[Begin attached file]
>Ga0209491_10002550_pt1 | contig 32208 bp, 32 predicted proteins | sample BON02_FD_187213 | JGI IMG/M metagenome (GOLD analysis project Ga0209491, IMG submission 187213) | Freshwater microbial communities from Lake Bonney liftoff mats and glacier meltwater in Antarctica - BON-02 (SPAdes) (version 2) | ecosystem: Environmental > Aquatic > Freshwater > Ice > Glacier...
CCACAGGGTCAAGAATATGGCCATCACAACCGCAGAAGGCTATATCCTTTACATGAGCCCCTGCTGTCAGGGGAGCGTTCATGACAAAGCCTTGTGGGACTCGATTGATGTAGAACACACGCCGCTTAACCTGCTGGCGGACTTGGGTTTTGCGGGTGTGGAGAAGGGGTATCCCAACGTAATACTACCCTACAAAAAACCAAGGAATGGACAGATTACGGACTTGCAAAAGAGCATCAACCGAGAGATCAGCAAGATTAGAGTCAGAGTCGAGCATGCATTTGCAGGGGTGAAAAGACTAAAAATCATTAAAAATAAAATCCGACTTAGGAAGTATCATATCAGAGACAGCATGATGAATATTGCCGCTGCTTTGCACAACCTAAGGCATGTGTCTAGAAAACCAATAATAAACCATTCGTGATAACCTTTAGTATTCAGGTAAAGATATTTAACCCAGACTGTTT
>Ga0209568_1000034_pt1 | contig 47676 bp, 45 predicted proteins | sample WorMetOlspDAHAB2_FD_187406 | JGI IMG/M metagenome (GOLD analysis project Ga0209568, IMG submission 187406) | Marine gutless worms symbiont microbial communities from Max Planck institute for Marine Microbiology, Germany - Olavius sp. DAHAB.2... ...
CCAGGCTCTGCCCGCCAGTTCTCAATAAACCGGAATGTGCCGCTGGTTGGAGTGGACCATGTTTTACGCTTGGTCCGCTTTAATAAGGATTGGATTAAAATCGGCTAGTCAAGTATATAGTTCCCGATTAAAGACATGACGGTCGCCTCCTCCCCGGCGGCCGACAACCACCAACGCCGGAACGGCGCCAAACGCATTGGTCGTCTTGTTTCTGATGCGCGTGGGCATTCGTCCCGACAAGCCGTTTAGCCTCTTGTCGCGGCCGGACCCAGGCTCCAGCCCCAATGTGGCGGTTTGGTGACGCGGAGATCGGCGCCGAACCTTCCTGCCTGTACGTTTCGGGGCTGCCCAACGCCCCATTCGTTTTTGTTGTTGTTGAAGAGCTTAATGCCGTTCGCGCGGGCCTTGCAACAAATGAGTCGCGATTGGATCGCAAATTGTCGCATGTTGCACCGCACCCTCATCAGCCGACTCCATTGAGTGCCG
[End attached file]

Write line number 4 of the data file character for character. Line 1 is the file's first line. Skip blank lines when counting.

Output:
CCAGGCTCTGCCCGCCAGTTCTCAATAAACCGGAATGTGCCGCTGGTTGGAGTGGACCATGTTTTACGCTTGGTCCGCTTTAATAAGGATTGGATTAAAATCGGCTAGTCAAGTATATAGTTCCCGATTAAAGACATGACGGTCGCCTCCTCCCCGGCGGCCGACAACCACCAACGCCGGAACGGCGCCAAACGCATTGGTCGTCTTGTTTCTGATGCGCGTGGGCATTCGTCCCGACAAGCCGTTTAGCCTCTTGTCGCGGCCGGACCCAGGCTCCAGCCCCAATGTGGCGGTTTGGTGACGCGGAGATCGGCGCCGAACCTTCCTGCCTGTACGTTTCGGGGCTGCCCAACGCCCCATTCGTTTTTGTTGTTGTTGAAGAGCTTAATGCCGTTCGCGCGGGCCTTGCAACAAATGAGTCGCGATTGGATCGCAAATTGTCGCATGTTGCACCGCACCCTCATCAGCCGACTCCATTGAGTGCCG